Thanks for the comments gents :) They are greatly appreciated. Fortunately (or unfortunately) my shop space is limited so I can’t go too crazy with the planes or ball peins. I do see me eventually replacing the Records with Baileys and buying a LN shoulder plane after Christmas. I do understand that saying I am done would be quite foolish. A few years ago, my wood working tool collection consisted of a miter saw and a drill. Now I seem to feel like I have less tools today than I did then and my shop is hardly ill equipped. To paraphrase Sigmund, the shrink on the old sitcom Mash..”Sometimes you just have to drop your pants and slide on the ice…”

Thanks for the banter,


-- There is little that is simple when it comes to making a simple box.

View Eric_S's profile


1565 posts in 3755 days

#5 posted 10-20-2010 01:50 PM

Looks like it cleaned up well. I’ve grown to love hand planes. I only have three but my next ones will be a shoulder plane and maybe a better block plane. CanandianChips, wow you have a lot. Any chance you want to get rid of some of those lol?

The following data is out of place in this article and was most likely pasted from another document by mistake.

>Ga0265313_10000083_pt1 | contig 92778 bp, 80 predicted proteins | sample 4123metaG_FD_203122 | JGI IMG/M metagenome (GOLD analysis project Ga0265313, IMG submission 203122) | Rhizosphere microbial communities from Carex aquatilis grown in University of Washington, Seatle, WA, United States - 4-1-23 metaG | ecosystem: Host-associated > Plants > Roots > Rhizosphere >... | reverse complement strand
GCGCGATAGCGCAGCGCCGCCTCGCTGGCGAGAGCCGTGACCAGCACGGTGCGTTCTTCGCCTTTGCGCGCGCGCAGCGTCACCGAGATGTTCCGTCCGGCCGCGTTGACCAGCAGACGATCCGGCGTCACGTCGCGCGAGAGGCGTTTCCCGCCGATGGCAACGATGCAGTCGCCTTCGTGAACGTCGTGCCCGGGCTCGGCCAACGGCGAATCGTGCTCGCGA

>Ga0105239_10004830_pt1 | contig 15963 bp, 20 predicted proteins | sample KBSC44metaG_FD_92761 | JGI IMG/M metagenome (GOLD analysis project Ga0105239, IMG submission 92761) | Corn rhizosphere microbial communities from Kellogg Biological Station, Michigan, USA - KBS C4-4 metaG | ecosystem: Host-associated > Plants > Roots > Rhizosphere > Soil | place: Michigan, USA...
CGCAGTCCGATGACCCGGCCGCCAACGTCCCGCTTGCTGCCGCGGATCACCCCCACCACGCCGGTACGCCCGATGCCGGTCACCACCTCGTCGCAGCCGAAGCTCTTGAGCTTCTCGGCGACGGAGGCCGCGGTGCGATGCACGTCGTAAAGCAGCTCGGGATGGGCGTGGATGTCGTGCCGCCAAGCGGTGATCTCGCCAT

-- - Eric Noblesville, IN

View rivergirl's profile


3201 posts in 3398 days

#6 posted 10-20-2010 02:00 PM

Canadian- every time I see that planer collection of yours it cracks me up. I can’t imagine what a person would do with all of those planers- but collections are like that aren’t they. I have stuff I collect to- or used to collect- now I need to unload some of that stuff so I can buy some TOOLS. LOL Have fun you guys! Love those pics!

-- Homer : "Oh, and how is education supposed to make me feel smarter? Besides, every time I learn something new, it pushes some old stuff out of my brain."

View David Craig's profile

David Craig

2137 posts in 3669 days

#7 posted 10-20-2010 02:12 PM